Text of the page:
According to many veterinarians and psychologists this phenomenon is evidence of a deepening “human-animal bond.” Scientists studying animal cognition and emotion are continually peeling back the mysteries of animal minds, revealing an incredible and often surprising richness in the thoughts and feelings of other creatures. Continue reading “Is your pet suffering? by Ed Boks”

Polls Show Younger Travelers Shun Attractions That Exploit Animals by Ed Boks

Young travelers shun attractions that exploit animals

September 27th is World Tourism Day.  That makes this a good day to consider the impact this trillion-dollar industry has on wildlife.

A recent poll suggests young travelers are becoming increasingly aware of the impact tourism has on animals.  This awareness is influencing their travel choices for the better. Continue reading “Polls Show Younger Travelers Shun Attractions That Exploit Animals by Ed Boks”

July 14: First World Chimpanzee Day by Jane Goodall

Jane Goodall

14th July 2018.  The very first World Chimpanzee Day.

58 years to the day since I arrived for the very first time in what I then referred to, in my letters home, as “Chimpanzee Land”.  At the time it was the Gombe Stream Chimpanzee Reserve in what was then Tanganyika – a British Protectorate.  Today, of course, it is the Gombe National Park in the independent country of Tanzania.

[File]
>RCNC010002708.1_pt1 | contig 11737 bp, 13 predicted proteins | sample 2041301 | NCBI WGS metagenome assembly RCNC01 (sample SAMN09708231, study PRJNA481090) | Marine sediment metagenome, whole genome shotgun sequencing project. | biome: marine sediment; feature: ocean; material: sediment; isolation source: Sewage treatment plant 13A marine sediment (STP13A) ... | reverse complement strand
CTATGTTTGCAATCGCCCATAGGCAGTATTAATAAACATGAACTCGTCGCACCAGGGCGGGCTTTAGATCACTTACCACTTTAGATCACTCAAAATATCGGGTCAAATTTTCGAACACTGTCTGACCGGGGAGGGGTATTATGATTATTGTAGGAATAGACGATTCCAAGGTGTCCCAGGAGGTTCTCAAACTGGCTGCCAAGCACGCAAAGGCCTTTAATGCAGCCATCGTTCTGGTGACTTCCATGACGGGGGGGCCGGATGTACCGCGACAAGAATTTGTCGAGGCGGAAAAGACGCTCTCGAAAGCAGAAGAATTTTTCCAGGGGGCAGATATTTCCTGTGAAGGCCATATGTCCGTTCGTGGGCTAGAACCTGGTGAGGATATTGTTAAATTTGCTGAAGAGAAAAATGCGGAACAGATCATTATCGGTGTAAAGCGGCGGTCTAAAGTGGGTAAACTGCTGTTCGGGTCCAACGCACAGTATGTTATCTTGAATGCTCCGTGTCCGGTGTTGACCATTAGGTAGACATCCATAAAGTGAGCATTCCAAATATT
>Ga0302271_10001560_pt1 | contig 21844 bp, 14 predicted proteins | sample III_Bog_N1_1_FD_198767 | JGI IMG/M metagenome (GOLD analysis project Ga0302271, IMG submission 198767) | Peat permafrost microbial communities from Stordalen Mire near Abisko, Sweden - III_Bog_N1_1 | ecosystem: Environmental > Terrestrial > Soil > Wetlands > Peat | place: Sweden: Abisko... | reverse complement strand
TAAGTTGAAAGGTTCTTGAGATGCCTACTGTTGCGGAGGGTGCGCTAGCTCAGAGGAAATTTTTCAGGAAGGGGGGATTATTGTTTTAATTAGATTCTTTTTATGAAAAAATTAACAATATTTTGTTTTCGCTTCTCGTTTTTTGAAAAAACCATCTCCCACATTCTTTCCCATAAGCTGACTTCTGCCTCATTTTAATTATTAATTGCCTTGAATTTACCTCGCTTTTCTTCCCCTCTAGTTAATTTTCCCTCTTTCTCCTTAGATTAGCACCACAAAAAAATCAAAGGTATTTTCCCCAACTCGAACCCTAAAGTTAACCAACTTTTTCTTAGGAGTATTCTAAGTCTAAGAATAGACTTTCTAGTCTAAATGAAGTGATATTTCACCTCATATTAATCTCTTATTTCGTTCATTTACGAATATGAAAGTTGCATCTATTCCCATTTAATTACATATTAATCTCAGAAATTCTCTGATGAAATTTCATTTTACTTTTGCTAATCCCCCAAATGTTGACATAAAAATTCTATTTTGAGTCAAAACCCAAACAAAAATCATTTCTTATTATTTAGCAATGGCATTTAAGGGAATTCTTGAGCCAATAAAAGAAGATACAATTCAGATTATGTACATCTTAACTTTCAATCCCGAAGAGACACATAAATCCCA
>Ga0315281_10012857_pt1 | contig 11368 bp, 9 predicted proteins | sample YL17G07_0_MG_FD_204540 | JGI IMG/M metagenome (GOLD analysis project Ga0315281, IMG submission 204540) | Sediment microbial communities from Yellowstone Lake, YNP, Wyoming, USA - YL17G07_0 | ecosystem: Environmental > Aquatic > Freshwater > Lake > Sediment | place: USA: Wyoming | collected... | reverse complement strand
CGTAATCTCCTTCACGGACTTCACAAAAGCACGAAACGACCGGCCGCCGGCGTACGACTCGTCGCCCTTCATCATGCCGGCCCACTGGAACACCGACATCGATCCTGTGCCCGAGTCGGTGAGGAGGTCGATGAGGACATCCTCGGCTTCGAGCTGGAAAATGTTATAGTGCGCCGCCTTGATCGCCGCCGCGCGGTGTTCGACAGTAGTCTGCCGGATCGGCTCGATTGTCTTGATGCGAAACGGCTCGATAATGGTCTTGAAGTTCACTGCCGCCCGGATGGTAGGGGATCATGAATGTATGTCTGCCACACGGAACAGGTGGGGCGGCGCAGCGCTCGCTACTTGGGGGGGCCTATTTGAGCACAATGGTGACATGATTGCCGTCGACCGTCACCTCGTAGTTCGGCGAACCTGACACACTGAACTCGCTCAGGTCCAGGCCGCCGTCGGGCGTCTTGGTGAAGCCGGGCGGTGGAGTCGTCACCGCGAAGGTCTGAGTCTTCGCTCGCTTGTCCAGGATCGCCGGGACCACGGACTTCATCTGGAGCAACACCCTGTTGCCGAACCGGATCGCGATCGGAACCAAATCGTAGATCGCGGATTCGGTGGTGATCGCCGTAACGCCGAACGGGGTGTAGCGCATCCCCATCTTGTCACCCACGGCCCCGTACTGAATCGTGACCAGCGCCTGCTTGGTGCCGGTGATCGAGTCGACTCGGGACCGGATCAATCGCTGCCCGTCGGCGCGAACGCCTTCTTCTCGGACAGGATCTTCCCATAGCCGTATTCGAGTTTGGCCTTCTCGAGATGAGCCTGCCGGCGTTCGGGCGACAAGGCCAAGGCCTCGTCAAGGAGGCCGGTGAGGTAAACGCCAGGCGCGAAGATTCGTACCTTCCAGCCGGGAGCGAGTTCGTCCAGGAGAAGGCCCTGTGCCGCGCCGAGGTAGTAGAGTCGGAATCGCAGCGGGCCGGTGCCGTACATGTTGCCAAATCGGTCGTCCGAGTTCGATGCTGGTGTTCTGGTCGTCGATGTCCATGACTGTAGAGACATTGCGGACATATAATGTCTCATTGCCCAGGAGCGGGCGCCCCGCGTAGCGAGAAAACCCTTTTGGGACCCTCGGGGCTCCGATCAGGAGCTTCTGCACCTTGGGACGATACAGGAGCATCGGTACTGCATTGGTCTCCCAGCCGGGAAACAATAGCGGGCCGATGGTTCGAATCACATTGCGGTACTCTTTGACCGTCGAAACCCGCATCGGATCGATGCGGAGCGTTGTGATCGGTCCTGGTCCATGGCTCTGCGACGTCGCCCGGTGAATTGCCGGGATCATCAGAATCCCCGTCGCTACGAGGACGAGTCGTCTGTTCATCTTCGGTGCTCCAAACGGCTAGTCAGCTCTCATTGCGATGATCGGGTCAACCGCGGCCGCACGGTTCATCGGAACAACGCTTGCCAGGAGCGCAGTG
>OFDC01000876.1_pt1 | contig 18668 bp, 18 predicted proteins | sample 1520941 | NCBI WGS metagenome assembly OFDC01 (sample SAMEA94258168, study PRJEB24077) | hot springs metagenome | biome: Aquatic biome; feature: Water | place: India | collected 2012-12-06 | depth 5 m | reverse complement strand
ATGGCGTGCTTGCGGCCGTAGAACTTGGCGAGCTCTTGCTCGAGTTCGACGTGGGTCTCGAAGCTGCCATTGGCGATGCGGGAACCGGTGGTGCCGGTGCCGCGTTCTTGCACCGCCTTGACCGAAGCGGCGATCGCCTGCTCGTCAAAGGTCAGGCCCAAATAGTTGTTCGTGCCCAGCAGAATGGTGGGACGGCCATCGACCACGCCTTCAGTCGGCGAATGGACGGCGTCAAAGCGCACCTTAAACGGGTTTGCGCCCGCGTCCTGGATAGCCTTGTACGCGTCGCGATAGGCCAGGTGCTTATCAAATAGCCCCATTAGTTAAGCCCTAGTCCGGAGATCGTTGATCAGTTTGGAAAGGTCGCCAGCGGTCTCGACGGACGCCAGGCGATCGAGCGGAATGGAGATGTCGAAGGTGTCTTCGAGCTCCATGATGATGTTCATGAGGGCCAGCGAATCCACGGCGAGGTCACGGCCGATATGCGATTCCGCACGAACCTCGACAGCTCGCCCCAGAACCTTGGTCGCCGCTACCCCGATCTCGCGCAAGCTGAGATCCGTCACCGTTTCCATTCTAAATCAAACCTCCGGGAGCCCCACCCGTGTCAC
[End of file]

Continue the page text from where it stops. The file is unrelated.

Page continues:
Jane at 26

I was 26 years old back then, and 58 years is a long time.  But if I close my eyes and let my mind free to wander into the past, I can relive that boat ride along the shore of Lake Tanganyika.  Continue reading “July 14: First World Chimpanzee Day by Jane Goodall”

May 4th is International Respect for Chickens Day! by Ed Boks

Ed Boks and Chickens
May 4th is International Respect for Chickens Day

Did you know May 4th is International Respect for Chickens Day!  Created by United Poultry Concerns (UPC), an activist group and sanctuary for chickens and other birds used for food,  Respect for Chickens Day is the perfect time to educate others about these much under-appreciated birds.

Unbeknownst to many, chickens are clever, social birds. They have self-awareness and the capacity to feel and suffer. And like other animals, they are exploited in many ways: Continue reading “May 4th is International Respect for Chickens Day! by Ed Boks”

Did you save a life today? by Ed Boks

Ed Boks and Tuscany
Tuscany, transitioned from a foster (recovering from being hit by a car) to a hospice foster (after she was diagnosed with cancer) to being adopted by a loving family.